Wimbledon ensured League 2 football for another season in style by winning at Home Park for the third successive campaign.
The loan acquisition of Kwesi Appiah has proved to be a managerial masterstroke by Neal Ardley and it was the Crystal Palace striker who struck the winner to earn an impressive 2-1 victory. With Bristol Rovers having been beaten by Rochdale in the early kick-off, a point at Plymouth would have been enough to seal safety, but the Dons went one better to do it with a flourish. It certainly made it a worthwhile trip for the 270 travelling Dons fans as they watched their side come from behind again with Jack Midson cancelling out Conor Hourihane’s early strike.
Neal Ardley made two changes to his starting line-up with Tom Richards replacing Jim Fenlon and Harry Pell preferred in midfield to Jake Nicholson.
The Dons were aiming to take three points away from Home Park for a third campaign in a row, though it was Neal Ardley’s first visit as Wimbledon manager with Simon Bassey and Terry Brown having engineered those two previous wins.
Wimbledon so nearly made a perfect start as they almost took the lead after just 70 seconds when Jack Midson met Barry Fuller’s deep cross with a powerful header, but Plymouth goalkeeper Jake Cole just managed to tip the ball over.
Despite such an encouraging opening, it was a familiar scenario for Wimbledon in the sixth minute when they fell behind yet again. There appeared to be little danger when Plymouth captain Conor Hourihane picked the ball up 25 yards out, but he let fly with a superb strike that arrowed past Ross Worner into the top corner.
However, a spirited Wimbledon response followed and they could count themselves as unfortunate to be behind after contributing so much to the first 20 minutes. The visitors enjoyed plenty of early possession and there was a cutting edge too with Kwesi Appiah’s pace and energy causing problems for Plymouth. The on-loan Crystal Palace striker almost notched his second goal in as many games when he cut inside and unleashed a low shot that was just deflected wide. Appiah was instrumental in Wimbledon’s next chance as he headed Barry Fuller’s cross across the face of goal, but George Francomb blazed over the crossbar.
Wimbledon continued to offer plenty of attacking threat as the first-half wore on and they came close again when Aaron Morris flicked back Francomb’s corner, but Andy Frampton was unable to get enough on it. The Dons had to be careful not to commit too many men forward though with the powerful presence of Reuben Reid threatening to open them up on his own. Reid, who scored a late equaliser in the corresponding fixture, beat two or three challenges on one occasion but dragged his shot wide.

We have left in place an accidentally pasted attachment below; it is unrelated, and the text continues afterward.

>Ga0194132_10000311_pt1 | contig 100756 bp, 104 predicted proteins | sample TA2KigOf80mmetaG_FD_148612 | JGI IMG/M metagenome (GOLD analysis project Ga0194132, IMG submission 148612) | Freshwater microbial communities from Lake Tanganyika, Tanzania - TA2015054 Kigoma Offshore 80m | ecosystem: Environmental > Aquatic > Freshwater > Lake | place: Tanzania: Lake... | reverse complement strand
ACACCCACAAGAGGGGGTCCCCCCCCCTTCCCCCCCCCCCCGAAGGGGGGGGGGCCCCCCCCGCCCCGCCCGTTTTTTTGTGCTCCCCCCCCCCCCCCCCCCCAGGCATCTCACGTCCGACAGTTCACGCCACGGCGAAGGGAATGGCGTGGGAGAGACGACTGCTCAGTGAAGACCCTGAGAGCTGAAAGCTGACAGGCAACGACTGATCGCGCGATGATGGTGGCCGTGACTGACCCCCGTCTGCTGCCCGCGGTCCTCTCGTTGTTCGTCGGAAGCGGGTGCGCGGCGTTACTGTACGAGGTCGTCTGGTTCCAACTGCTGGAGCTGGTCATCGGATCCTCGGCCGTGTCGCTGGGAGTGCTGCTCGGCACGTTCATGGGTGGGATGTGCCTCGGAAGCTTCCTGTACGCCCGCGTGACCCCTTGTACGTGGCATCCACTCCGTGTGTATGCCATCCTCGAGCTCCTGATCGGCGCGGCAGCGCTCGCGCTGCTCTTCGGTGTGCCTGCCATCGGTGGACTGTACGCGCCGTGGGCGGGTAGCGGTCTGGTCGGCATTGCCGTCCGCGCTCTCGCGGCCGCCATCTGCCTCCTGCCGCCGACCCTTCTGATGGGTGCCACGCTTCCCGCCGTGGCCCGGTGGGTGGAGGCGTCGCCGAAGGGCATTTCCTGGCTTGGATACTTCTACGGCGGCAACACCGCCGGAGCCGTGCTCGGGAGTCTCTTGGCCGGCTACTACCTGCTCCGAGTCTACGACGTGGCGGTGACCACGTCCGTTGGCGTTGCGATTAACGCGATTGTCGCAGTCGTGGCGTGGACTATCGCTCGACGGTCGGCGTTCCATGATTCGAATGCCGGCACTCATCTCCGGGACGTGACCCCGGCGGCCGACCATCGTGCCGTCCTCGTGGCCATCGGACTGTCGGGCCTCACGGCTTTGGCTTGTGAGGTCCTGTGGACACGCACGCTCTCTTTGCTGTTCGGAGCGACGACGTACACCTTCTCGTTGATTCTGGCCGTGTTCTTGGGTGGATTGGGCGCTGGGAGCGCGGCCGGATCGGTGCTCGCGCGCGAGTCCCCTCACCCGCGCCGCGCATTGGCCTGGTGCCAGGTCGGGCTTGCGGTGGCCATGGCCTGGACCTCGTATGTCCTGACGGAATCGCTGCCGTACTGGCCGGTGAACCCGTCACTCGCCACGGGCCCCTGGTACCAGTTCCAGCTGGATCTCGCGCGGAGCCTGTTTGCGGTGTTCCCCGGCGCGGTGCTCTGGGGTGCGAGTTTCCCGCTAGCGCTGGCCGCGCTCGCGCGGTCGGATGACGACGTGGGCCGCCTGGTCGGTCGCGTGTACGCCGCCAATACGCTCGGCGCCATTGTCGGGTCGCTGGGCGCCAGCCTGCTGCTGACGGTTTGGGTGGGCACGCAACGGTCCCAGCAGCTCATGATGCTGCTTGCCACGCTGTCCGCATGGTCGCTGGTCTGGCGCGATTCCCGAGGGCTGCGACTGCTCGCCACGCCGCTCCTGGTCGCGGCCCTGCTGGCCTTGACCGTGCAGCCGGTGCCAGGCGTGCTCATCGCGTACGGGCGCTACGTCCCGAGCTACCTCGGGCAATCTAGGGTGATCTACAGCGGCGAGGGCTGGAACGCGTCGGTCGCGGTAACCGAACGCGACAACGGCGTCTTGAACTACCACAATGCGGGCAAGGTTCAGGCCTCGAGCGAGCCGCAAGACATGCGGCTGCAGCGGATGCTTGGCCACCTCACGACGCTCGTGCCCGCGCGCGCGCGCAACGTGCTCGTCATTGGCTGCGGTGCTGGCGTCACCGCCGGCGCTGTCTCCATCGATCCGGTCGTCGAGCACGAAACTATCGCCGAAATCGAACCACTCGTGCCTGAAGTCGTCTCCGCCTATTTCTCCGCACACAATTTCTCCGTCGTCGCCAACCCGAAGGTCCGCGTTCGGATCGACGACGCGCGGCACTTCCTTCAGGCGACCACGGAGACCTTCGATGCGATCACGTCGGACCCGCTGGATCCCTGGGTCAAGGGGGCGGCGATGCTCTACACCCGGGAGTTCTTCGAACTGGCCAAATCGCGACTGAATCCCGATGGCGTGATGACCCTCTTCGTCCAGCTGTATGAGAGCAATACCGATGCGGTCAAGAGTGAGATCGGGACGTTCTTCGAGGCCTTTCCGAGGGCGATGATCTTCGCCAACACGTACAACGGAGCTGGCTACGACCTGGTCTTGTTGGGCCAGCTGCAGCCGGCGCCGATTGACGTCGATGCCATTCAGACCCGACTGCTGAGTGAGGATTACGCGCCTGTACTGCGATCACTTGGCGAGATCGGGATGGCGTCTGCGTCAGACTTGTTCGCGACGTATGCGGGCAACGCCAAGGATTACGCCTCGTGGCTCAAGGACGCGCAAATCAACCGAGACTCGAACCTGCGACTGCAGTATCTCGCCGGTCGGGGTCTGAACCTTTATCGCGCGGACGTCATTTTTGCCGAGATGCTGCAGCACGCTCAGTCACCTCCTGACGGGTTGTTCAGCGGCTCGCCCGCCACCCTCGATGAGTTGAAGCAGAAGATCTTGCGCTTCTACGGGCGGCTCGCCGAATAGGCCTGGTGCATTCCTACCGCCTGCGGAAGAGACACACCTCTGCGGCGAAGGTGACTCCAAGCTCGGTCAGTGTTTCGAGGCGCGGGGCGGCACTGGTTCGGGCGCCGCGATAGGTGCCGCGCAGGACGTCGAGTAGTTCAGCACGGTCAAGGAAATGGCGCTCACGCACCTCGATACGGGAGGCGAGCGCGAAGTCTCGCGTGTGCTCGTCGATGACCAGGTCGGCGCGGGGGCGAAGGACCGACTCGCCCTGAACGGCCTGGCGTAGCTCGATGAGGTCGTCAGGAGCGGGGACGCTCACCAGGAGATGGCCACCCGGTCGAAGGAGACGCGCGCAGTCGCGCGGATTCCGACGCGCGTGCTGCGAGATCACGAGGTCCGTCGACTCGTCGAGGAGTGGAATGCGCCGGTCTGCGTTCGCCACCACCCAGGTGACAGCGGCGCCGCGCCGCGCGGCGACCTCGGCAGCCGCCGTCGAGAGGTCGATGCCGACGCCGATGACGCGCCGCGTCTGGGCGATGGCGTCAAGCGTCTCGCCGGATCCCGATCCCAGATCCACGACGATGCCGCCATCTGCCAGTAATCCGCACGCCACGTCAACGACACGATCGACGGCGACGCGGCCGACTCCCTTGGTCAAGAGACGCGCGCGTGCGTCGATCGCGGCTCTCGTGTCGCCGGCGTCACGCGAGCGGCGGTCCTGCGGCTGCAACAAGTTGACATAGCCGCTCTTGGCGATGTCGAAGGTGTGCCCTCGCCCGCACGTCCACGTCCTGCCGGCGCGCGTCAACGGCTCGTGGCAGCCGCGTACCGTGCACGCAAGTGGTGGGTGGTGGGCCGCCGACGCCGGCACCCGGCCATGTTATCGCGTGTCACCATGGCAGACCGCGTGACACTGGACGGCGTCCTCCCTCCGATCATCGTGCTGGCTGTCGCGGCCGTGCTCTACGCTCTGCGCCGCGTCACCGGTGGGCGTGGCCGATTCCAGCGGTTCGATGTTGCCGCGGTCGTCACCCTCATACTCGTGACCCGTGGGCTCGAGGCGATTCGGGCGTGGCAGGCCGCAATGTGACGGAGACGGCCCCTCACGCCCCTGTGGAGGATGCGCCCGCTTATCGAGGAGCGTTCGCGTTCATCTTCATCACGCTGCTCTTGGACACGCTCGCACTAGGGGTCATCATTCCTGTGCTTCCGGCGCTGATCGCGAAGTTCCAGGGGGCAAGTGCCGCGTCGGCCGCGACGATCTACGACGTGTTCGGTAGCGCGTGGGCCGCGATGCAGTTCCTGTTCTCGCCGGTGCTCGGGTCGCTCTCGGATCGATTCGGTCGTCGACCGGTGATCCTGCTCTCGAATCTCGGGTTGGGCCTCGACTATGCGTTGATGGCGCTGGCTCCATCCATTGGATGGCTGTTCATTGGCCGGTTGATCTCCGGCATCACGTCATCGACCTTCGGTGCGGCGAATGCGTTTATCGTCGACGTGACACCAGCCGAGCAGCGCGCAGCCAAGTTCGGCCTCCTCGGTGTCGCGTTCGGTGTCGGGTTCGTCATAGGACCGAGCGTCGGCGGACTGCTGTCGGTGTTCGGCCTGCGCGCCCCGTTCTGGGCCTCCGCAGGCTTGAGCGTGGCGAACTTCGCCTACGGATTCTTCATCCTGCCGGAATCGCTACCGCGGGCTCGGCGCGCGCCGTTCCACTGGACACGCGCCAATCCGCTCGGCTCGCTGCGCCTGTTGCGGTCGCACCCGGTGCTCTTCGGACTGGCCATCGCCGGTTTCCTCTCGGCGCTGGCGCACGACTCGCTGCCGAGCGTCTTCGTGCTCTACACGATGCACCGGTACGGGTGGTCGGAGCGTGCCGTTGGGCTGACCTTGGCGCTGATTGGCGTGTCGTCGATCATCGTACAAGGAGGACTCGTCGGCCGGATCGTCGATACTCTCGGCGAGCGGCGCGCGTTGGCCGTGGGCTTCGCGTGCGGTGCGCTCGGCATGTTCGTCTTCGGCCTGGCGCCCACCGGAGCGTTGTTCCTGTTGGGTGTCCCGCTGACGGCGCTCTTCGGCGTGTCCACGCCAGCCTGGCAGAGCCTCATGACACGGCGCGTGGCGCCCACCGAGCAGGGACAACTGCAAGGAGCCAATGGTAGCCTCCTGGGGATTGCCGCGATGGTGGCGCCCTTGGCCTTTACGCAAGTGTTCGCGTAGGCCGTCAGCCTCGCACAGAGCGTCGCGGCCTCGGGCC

With Wimbledon having played very well in the first-half, it was no surprise when they drew level in the 42ndminute. Appiah was too strong for Plymouth defender Paul Wotton and he sent a perfect pass into the path of Midson, who had time to pick his spot and he made no mistake with an emphatic low finish.
Wimbledon had to withstand a period of sustained pressure for the first time after the break, but Plymouth struggled to really hurt the visitors and the best they could muster was a header from Reid straight into Worner’s hands. The Dons broke with devastating effect to open the scoring just seconds later and it was a really well-taken goal from Appiah. After beating the offside trap from a long Tom Richards through ball, there was still plenty of work to do for the striker, but he cut inside and beat Cole with a clinical low finish.
Neal Ardley made his first change just after the hour with Peter Sweeney entering the fray for Pell. And it didn’t take long for Sweeney to get involved as he created a chance for himself with a smart turn, but then he curled wide from just outside the area. Plymouth were struggling to make any impression and Wimbledon made a positive change in an effort to seal victory with Danny Hylton replacing Morris. Hylton almost put the icing on the cake, but his well-struck shot struck a post and bounced to safety.
Though Plymouth huffed and puffed in search of an equaliser, there was little to trouble Wimbledon in the latter stages until injury-time when Worner made a superb save to tip Max Blanchard's strike onto the bar.
Wimbledon were full value for the win on reflection and with safety now assured, Neal Ardley can start planning to build for next season.
AFC Wimbledon: Ross Worner, Barry Fuller, Andy Frampton, George Francomb (Will Antwi), Sammy Moore, Jack Midson, Harry Pell (Peter Sweeney), Aaron Morris (Danny Hylton), Darren Jones, Tom Richards, Kwesi Appiah.